Chapter 13: Artificial Intelligence (AI)


Artificial intelligence is a scientific term that gives nonhuman entities algorithmic and mathematical solutions for problem solving and simulating human thought and decision making. In films, this is often depicted as a mechanical robot trying to act human. In computer or videogames, it is the heart and soul of the nonplayer characters (NPCs) controlling our enemies and allies.

Typically, we think of games such as chess, checkers, and backgammon as intellectual and sophisticated games, therefore a machine that can simulate being an adversary (especially a masterful one) has been a way for researchers to validate their AI techniques. Since computers can process mathematical instructions and perform iterations (repetitive processes) very fast, researchers in AI use these skills to simulate human thought.

As game designers, we must not only plan our vision but try to conceptualize each idea and how it can be expressed through a mathematical expression or logically arrived at through a database search or script. You will discover that simple, everyday activities are in fact very complicated and complex concepts.

In a baseball game, the pitcher throws the ball at the catcher as the batter from the opposing team tries to hit the ball and safely get to a base. Most of us have seen this scenario many times on television or at the ballpark. There are many complex issues being processed in this simple example of a sports game. The batter’s box is empty so the team at bat sends out their next batter (based on the roster and batting order) to the plate. The pitcher holding the ball may first check the runner on first base based on the following conditions: (1) There is a runner at first base, and (2) the first base runner is leading or positioned off the base by a few feet or more. The pitcher, who still has the ball even after the ball has been thrown to the first baseman, knows that a batter is “in” the batter’s box ready to receive a pitch. The ball is thrown based on a preset speed, type of pitch (curve ball, fast ball, slider, and so on), target position “in the strike zone,” and factors based on real-world factors like typical pitches and number of strikes, balls, and wild pitches this pitcher throws. The batter responds by swinging at the ball or not.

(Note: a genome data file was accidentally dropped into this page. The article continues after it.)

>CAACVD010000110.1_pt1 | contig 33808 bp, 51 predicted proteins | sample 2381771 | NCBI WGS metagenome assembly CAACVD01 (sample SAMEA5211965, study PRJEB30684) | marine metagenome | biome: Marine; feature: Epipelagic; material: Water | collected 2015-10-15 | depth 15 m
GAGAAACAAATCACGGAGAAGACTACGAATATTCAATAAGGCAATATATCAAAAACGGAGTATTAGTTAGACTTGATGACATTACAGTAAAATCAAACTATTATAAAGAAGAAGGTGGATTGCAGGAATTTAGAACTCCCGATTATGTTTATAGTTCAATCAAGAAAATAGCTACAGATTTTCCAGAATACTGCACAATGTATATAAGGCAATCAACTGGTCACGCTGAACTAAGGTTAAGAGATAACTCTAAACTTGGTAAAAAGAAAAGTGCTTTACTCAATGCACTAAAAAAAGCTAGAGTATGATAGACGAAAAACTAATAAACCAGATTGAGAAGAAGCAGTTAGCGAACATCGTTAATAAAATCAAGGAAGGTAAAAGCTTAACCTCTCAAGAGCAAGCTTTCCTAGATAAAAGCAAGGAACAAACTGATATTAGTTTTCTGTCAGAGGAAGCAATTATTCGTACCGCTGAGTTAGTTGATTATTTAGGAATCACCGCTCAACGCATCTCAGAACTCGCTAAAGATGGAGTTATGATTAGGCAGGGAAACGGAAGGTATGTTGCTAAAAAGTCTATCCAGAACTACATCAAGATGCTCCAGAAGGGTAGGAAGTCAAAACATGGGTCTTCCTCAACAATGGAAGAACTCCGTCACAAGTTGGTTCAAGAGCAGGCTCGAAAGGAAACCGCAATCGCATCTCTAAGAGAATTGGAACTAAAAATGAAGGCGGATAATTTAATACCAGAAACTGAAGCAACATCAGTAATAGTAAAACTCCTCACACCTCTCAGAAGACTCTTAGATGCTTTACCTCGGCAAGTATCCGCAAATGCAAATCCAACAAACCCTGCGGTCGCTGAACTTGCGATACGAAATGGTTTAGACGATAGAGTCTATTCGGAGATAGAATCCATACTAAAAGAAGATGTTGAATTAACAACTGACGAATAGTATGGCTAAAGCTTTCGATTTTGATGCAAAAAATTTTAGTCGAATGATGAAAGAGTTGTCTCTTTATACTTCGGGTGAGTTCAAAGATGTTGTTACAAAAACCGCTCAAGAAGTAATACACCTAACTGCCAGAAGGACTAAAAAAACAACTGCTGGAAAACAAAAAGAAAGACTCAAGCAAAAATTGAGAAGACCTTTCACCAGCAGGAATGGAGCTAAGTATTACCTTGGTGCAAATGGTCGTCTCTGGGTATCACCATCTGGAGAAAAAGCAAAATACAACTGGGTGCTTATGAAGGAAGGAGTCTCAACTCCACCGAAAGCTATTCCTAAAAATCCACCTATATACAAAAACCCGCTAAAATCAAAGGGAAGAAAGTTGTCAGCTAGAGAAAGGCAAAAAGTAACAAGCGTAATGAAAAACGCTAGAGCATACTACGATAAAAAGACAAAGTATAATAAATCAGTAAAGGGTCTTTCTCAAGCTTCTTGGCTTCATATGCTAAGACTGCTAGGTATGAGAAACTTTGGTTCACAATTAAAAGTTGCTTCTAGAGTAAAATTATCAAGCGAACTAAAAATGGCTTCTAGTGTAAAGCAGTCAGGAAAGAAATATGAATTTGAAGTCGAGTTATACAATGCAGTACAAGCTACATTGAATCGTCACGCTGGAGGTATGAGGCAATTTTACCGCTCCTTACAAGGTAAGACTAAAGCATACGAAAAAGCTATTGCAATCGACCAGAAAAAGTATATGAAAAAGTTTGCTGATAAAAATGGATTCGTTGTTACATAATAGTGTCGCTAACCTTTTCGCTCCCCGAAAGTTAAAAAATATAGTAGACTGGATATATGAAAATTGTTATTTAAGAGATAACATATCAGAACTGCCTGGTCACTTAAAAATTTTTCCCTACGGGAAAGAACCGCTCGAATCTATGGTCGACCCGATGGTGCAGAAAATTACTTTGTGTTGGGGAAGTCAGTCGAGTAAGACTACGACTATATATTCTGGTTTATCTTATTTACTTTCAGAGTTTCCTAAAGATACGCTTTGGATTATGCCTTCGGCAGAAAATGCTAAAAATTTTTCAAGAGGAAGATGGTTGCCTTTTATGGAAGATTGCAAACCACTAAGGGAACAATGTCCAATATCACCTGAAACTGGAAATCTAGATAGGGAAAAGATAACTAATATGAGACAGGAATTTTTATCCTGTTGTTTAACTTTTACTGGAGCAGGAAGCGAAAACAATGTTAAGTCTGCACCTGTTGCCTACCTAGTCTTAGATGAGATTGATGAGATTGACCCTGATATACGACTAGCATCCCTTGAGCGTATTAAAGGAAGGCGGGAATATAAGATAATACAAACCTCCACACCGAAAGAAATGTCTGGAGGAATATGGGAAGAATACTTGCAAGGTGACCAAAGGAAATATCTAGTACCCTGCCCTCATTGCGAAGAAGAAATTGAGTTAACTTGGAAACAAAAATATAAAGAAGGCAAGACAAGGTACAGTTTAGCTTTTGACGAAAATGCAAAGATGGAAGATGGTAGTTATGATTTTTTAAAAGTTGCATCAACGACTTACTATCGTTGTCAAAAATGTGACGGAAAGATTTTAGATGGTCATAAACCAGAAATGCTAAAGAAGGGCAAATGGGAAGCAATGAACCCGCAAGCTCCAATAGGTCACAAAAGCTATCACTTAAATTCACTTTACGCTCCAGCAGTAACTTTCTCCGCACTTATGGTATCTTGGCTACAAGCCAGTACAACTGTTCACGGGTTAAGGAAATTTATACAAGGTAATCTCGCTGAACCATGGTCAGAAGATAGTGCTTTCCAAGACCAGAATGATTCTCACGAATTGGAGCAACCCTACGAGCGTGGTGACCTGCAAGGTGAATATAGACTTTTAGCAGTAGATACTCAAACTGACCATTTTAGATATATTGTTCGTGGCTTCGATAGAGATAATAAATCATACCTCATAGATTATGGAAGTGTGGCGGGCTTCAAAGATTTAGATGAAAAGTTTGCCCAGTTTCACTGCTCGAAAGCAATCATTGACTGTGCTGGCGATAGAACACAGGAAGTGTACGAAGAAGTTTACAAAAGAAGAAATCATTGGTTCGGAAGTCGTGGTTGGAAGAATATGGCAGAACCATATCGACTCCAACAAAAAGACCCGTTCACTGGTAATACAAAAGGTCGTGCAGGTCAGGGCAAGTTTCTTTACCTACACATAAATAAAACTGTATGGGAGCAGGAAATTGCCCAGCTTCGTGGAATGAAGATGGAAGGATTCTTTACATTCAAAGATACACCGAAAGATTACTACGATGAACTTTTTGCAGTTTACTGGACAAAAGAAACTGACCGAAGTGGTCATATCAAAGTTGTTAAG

A pitch will be judged as a strike or a ball (if the batter doesn’t swing) based on the pitcher’s real-world factors previously mentioned. A swung-at pitch will use the batter’s real-world factors like number of strikeouts, singles, doubles, triples, home runs, type of preset hit (bunt, grounder, short hit in the air in the outfield just outside the infield), power hit (deep outfield or a possible “over the wall” home run), and point of contact with the ball (late swing, early swing, or perfectly timed swing).

The batter’s real-world factors and player factors, such as options selected and timing triggers, are combined, and a logical result should be determined. For example, a selected option to bunt would not result in an “over the wall” home run nor would a batting pitcher typically hit a home run or even a triple. The algorithm should include for a batting pitcher an extremely small (one in 10,000) chance of hitting a home run, a little better chance (one in 5,000) of hitting a triple even if the real-world factors indicate this is unlikely to occur. As the batter hits the ball into “fair” territory, the players in the field must follow the hit ball and respond if they are currently the closest field player to the ball. A ball hit to left field may have the shortstop initially moving, but as it passes by or over his head, he stops moving and the already moving left fielder continues moving until he acquires the ball. There are certain logical (predetermined) movements, such as the pitcher backing up the catcher on certain plays or the shortstop backing up the third baseman or second baseman, especially if they are the players moving after the ball.